[hfsig] HF performance under 200 miles?

Mitch Winkle mitchwinkle at gmail.com
Tue Oct 18 06:51:20 CDT 2016


Why would you winder that??

Mitch

On Oct 11, 2016 12:31 PM, "Scott Laughlin" <n7net at yahoo.com> wrote:

> I wonder if Mitch has a call sign?
>
> Regards, Scott/n7net
>
> Sent from my iPad
>
> On Oct 11, 2016, at 8:20 AM, Mitch Winkle <mitchwinkle at gmail.com> wrote:
>
> DX is hardly evil as long as the results are achieved.  Your project, your
> decision...my 2 cents.
>
> Mitch
>
> On Oct 10, 2016 9:37 PM, "Robert Bruninga" <bruninga at usna.edu> wrote:
>
>> But I dont want DX ever in this app..  I want HF that works out to 250
>> miles during the day and not much beyond 500 miles at night.  Then, just
>> like WIDE1-1 on VHF, we can keep things HF local, re-use the freuqncy and
>> also gain 100 to one precision by not having to transmit worl-wide unique
>> posits, but just say 1000 mile unique.  That's the idea anyway.
>>
>> I climbed up the roof to inspect my multi-band dipole and to my
>> amazement, all 8 legs were intact, and just drooping down in the shrubery
>> on all sides, so it looks like aI can gt back on HF by just a lot of rock
>> throwing and string...
>>
>> bob, WB4APR
>>
>> On Mon, Oct 10, 2016 at 11:36 AM, Mitch Winkle <mitchwinkle at gmail.com>
>> wrote:
>>
>>> That's not always valid reasoning when it comes to HF actually, and
>>> here's why.
>>>
>>> Just because the "nearest" HF gate is 200 - 300 miles away doesn't mean
>>> that's the best one to use all the time.  NVIS communications make sense if
>>> you are networking around that model (such as MARS does in regional
>>> comms).  If you are involving alternate connectivity such as internet, RF
>>> distance is rather inconsequential.
>>>
>>> Case in point:  Using WINMOR for Winlink connectivity for the recent
>>> Virginia ARES SET, it was necessary for me to use a station in North Miami,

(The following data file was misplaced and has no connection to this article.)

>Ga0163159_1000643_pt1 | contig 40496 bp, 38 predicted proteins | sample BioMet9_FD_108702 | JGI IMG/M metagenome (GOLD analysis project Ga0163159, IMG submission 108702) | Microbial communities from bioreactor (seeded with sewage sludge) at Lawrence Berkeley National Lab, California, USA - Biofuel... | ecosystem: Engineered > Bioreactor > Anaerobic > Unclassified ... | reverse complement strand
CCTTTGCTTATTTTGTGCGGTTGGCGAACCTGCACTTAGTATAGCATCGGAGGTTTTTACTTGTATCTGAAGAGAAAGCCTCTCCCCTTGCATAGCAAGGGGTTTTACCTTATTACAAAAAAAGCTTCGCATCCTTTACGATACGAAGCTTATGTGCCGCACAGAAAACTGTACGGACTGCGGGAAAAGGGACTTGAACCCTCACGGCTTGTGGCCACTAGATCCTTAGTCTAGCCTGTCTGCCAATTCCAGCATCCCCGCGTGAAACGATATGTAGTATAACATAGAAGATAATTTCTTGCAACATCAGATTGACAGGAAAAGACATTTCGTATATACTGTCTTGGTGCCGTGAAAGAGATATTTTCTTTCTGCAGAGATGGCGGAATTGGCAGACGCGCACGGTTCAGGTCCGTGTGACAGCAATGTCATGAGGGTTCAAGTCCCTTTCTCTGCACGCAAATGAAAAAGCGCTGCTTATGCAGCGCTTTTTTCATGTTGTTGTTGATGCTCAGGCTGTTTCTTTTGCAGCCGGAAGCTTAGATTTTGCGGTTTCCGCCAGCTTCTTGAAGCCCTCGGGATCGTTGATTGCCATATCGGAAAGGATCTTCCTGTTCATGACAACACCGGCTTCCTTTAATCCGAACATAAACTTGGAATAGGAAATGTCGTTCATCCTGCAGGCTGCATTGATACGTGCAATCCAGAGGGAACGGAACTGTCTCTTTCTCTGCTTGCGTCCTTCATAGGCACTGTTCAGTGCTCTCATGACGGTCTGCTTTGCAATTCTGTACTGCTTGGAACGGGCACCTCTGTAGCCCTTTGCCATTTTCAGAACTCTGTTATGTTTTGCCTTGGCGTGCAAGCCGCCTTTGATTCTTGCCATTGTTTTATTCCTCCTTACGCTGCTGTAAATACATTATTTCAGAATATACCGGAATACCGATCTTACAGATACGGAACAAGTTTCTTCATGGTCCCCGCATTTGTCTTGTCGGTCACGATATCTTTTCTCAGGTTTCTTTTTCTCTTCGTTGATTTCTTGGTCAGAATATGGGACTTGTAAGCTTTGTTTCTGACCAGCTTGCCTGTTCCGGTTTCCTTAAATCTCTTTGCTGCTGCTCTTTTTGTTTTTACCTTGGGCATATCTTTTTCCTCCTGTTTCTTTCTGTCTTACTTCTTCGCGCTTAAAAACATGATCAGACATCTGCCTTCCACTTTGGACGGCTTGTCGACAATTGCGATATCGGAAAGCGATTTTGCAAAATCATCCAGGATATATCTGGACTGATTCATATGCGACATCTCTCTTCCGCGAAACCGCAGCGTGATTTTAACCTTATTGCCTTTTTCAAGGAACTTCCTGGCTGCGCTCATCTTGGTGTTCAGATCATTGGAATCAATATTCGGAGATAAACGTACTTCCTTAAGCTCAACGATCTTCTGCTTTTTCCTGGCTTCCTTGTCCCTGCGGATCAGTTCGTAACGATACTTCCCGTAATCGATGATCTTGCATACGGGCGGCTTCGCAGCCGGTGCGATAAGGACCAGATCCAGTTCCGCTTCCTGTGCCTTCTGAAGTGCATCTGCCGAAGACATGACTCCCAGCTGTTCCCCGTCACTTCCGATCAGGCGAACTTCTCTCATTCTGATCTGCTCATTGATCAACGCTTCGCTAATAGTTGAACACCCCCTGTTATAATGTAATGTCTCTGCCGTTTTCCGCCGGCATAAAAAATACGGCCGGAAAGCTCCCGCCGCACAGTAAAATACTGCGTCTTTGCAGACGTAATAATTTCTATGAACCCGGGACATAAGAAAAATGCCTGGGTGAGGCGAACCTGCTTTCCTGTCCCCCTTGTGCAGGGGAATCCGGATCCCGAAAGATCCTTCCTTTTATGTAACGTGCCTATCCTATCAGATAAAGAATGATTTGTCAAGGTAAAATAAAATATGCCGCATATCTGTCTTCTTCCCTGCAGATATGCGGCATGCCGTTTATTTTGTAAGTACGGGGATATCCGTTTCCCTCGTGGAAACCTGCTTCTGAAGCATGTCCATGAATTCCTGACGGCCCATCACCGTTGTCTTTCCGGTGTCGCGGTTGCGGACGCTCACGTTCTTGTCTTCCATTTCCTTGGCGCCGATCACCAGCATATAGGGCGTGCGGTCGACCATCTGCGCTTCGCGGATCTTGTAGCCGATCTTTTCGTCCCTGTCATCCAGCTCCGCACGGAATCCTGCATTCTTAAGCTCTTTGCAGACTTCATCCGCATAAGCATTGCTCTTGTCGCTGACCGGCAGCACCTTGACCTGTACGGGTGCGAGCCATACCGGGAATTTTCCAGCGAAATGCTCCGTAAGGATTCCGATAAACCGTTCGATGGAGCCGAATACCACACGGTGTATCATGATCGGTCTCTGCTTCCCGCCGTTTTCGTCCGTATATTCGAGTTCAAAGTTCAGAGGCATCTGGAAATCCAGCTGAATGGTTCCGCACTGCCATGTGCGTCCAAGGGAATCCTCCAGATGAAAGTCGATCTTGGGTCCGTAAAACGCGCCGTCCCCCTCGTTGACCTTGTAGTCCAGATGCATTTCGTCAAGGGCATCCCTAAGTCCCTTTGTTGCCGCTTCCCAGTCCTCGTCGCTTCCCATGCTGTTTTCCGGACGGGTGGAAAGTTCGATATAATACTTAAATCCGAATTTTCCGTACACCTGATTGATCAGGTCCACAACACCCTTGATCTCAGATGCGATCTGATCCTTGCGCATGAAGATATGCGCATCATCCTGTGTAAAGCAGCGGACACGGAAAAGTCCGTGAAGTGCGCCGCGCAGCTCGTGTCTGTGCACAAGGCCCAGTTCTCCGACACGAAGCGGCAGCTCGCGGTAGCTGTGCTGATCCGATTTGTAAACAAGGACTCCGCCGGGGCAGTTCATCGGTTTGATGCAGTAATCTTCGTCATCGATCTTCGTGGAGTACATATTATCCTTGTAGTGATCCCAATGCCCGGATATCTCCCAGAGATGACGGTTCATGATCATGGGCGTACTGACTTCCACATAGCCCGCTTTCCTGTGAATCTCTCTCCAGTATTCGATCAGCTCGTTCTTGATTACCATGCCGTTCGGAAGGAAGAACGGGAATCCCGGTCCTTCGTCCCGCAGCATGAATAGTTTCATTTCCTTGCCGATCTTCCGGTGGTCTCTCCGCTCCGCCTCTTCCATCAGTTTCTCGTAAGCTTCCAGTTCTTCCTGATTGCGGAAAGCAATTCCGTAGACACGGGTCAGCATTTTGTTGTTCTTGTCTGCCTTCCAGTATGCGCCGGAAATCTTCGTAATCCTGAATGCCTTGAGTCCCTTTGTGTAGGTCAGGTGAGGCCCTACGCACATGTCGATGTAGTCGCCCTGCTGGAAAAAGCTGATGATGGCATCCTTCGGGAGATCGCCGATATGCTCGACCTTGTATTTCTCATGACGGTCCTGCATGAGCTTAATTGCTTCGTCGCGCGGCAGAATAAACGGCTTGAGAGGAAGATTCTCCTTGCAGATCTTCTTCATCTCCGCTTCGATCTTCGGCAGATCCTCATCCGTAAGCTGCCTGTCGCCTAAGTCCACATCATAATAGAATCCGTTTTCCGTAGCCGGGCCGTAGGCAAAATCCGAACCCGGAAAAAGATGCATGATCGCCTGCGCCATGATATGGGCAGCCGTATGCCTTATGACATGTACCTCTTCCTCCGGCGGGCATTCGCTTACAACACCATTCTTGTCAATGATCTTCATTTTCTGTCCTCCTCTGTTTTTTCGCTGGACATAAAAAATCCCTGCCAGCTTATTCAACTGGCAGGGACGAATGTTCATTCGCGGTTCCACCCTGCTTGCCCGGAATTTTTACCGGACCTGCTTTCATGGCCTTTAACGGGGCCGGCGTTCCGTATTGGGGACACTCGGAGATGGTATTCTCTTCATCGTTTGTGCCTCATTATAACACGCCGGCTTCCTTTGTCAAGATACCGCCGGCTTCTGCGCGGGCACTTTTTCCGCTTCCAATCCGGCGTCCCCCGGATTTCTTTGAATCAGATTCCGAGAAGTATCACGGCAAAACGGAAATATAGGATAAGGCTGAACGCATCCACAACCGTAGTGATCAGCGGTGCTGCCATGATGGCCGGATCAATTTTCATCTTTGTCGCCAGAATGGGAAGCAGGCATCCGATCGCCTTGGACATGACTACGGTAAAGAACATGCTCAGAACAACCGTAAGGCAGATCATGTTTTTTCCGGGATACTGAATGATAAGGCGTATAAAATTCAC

>>> FL, over 1000 miles away in order to gain access to the network reliably on
>>> HF.  Now the same could be said for HF APRS as well.  Why worry about the
>>> distance at all?  Designate a frequency on each band and be happy.
>>> Scanning is commonplace for many types of networking tools such as packet,
>>> ALE and Winlink systems.
>>>
>>> To try to provide a direct answer to your question though, an overall
>>> high availability data only band like 30m (which is already the target for
>>> many using APRS) makes a lot of sense.  It's long-regional flavor spans not
>>> only NVIS on it's edge days of propagation, but good sky wave as well, and
>>> solid overnight performance for many hundreds of miles.  It is common to
>>> have trans-Atlantic QSO's in the dark also.
>>>
>>> "What frequency should I use on HF?" is one of the most asked questions
>>> in all of Amateur Radio.  The answer is almost always the same.  "The one
>>> that works today."
>>>
>>> --
>>> Mitch Winkle
>>> http://ewamjlu.blogspot.com
>>> ...How long will you go limping between two different opinions? If the
>>> LORD is God, follow him...
>>> 1 Kings 18 ESV
>>>
>>> On Mon, Oct 10, 2016 at 9:44 AM, Robert Bruninga <bruninga at usna.edu>
>>> wrote:
>>>
>>>> For under say 200 miles, what is the best band round the clock?
>>>>
>>>> Given that a 1 Watt WSPR transmitter performs as if it was 1000W due to
>>>> processing gain, couldn't it punch through the day time noise?
>>>>
>>>> And APRS only has to go say 200 miles to the nearest HFgate to provide
>>>> almost total coverage of the USA because every where is within 200 miles of
>>>> a city where maybe a ham will be running an HF gate?
>>>>
>>>> So that is the question.  Forget the high noise levels... WSPR can work
>>>> through that.  what band will provide the connectivity 24/7/364 over that
>>>> 200 to 300 mile range?
>>>>
>>>> Bob
>>>>
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>>>>
>>>
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>>
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